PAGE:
What is Workplace Retaliation and How do Lawyers Prove it?

By Luke Worli posted 04-27-2021 01:33 PM

  

When employees exercise their rights that are protected under the law, employers may retaliate against them. Common activities that may incite retaliation include filing a claim against an employer for sexual harassment or whistleblowing in an attempt to thwart illegal practices. An employee facing retaliation may have grounds for a legal claim against an employer. 

What is retaliation?

Retaliation is when an employer illegally acts in adverse ways against an employee for reporting or complaining about discrimination or harassment in the workplace. Retaliation can take many forms, such as demotion, termination, salary reductions or loss of hours. An employer can intentionally exclude an employee or reassign an employee to new duties that cause hardship. 

Other common retaliatory tactics are to give warnings or unwarranted negative performance reviews. Some employers will try to build a case for termination or cite poor performance as a reason for not giving a deserved promotion. 

When workers feel they have faced retaliation in some form in the workplace, they can contact experienced employment lawyers in Pittsburgh, Philadelphia. Lawyers at the Lacy Employment Labor Law firm can advise them whether they have a case and help them to get the best settlement or jury verdict possible. 

Gathering evidence 

To prove retaliation, there must be evidence that an employee engaged in a protected activity, the employer took adverse action against the employee in response and the employee suffered some damage as a result. The biggest obstacle in proving retaliation is when employees do not document what happens from the time they lodge a complaint. 

Evidence will include any emails, letters, memos, or notes related to the complaint or report of harassment or discrimination to the employer. This includes the name and title of the person to whom the complaint was reported.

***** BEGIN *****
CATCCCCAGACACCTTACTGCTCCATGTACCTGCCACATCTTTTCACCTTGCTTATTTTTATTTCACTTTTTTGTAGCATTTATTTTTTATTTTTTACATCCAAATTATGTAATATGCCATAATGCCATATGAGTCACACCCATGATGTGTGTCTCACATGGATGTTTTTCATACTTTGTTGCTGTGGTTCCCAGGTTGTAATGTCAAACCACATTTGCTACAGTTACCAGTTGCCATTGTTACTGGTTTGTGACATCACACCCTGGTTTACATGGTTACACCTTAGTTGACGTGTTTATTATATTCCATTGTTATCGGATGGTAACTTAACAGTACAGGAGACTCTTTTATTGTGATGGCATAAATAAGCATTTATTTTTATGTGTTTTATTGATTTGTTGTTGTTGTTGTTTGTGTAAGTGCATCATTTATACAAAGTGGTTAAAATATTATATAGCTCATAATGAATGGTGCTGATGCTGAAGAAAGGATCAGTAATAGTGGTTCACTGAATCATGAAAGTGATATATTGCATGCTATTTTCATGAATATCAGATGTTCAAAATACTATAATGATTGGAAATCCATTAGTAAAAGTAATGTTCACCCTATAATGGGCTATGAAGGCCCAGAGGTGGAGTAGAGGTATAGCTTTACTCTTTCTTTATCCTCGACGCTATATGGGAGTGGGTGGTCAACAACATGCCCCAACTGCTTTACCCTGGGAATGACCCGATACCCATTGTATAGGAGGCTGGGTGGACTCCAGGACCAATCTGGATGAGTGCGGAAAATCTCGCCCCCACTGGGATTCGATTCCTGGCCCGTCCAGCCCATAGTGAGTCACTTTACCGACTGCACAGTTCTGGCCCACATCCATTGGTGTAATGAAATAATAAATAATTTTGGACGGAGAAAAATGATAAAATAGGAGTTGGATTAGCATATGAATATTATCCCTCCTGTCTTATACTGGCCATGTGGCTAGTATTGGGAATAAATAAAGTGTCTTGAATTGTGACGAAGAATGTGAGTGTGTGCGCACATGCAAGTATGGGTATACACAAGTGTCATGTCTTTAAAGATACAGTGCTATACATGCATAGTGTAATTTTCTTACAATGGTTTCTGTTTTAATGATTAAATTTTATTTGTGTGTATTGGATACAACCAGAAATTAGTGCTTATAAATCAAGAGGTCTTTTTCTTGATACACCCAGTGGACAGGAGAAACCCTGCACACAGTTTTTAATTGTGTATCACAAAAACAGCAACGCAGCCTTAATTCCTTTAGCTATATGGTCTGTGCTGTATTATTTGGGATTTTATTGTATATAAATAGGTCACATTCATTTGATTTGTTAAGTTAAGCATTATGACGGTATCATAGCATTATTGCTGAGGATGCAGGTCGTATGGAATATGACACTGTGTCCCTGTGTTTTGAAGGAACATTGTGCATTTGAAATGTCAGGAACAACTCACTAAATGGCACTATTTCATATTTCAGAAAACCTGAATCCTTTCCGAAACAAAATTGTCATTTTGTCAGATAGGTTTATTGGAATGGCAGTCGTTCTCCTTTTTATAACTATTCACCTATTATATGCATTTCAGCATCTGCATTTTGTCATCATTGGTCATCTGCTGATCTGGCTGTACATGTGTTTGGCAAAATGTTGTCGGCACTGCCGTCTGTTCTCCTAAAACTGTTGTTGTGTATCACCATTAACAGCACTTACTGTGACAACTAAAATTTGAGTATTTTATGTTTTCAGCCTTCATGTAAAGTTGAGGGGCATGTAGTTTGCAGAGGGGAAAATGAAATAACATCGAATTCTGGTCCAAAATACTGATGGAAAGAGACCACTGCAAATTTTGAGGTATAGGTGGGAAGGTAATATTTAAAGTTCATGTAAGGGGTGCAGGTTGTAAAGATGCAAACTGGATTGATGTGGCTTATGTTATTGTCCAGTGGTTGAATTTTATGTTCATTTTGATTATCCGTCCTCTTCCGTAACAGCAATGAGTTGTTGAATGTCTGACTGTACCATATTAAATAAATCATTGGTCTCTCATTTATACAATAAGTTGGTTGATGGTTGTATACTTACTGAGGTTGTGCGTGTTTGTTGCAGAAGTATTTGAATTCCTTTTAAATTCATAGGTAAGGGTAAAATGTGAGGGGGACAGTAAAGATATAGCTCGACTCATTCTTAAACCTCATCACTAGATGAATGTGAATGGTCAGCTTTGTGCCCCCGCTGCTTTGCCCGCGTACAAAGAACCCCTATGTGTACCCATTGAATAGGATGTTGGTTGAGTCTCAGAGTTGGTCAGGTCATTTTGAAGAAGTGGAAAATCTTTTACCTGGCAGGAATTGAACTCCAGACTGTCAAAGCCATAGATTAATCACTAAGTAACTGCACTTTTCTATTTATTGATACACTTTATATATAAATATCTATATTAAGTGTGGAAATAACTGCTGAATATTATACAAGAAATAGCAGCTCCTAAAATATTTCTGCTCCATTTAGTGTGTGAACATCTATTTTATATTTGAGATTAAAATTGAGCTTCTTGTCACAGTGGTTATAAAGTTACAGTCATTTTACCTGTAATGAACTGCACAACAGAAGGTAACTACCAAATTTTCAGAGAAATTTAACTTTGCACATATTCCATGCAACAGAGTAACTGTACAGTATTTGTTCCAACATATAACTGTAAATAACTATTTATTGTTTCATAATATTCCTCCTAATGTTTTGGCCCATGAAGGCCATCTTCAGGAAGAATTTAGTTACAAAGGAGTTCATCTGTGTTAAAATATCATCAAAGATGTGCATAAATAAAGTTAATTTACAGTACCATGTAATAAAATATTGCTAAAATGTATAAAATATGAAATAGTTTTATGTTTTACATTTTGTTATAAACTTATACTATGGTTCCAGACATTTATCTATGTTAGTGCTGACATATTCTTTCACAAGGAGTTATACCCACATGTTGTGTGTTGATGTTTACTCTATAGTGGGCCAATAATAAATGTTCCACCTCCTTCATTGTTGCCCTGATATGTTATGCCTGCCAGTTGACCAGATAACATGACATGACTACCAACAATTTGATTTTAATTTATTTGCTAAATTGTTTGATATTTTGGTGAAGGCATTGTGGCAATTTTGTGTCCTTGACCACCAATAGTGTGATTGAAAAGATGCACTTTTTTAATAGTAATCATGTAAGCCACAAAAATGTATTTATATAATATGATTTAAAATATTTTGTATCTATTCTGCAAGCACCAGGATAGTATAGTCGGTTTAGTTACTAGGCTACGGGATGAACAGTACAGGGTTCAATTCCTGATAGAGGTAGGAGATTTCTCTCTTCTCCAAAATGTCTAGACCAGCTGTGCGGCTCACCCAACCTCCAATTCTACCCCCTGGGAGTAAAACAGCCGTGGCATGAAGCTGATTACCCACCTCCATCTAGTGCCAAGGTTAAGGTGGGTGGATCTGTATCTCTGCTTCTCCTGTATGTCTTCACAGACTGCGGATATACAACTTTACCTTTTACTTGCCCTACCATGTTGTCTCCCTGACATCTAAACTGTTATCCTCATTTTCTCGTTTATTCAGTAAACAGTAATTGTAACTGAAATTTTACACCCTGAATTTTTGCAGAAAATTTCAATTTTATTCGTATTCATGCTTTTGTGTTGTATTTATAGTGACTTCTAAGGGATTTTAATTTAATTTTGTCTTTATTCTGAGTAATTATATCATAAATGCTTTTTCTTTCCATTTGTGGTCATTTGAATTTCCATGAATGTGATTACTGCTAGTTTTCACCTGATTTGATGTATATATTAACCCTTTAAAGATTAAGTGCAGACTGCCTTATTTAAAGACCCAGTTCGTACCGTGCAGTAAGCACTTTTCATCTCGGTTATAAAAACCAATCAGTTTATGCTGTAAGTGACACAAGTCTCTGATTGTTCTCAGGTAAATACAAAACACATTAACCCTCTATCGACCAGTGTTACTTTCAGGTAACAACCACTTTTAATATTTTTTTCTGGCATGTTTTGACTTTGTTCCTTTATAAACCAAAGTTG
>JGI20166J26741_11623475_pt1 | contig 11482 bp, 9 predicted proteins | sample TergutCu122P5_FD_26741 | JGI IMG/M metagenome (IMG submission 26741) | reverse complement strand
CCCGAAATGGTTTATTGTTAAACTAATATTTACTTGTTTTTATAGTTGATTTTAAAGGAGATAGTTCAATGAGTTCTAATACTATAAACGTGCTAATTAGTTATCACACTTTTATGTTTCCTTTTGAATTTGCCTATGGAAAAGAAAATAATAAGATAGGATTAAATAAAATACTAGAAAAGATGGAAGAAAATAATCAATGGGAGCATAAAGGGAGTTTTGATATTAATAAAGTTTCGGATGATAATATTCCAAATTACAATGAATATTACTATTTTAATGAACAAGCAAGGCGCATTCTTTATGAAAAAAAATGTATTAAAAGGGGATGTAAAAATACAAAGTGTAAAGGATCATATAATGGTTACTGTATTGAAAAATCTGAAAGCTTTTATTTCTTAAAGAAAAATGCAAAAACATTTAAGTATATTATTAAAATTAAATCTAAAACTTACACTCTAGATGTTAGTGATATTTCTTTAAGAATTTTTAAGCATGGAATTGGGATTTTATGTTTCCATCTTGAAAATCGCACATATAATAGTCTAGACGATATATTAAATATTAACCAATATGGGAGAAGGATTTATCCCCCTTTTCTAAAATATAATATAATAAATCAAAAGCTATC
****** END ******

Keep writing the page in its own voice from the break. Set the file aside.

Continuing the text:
A personnel file can show reviews and pay increases prior to a complaint and what takes place afterwards. This can provide great evidence as it can demonstrate causation between the two events. 

The attorney will also need any documents, names and contact information for witnesses of incidents or copies of offensive visuals or messages. 

Damages – what are the losses?

To recover damages, the employee has to prove that he or she suffered a loss as a result of the employer’s adverse actions. Evidence related to such losses may include pay stubs, W-2 forms, and any documents showing earnings prior to and after retaliation. Related losses, such as medical expenses that would have been covered by health care benefits prior to the complaint, can also show losses. Employee benefit plans or policies an employee had prior to retaliation may also be relevant. 

The importance of timing

Timing is important under the law and a logical inference of retaliation will depend on the timing of when changes occurred in the workplace. It needs to be clear that everything was fine before the complaint and things went downhill afterwards. The law generally requires the timing of the retaliation and the time of the complaint to be three months or less apart. 

A distinction between unfair and illegal

Not everything an employee complains about is protected under the law. The complaint has to be about a violation of a law, rule or regulation or what the employee believes in good faith is a violation. 

If an employee complains that the lighting in the office is not good and gets an adverse reaction from an employer because of this, this isn’t actionable retaliation. Employer retaliation is punishing an employee for protected activities, like filing a complaint of sexual harassment. 

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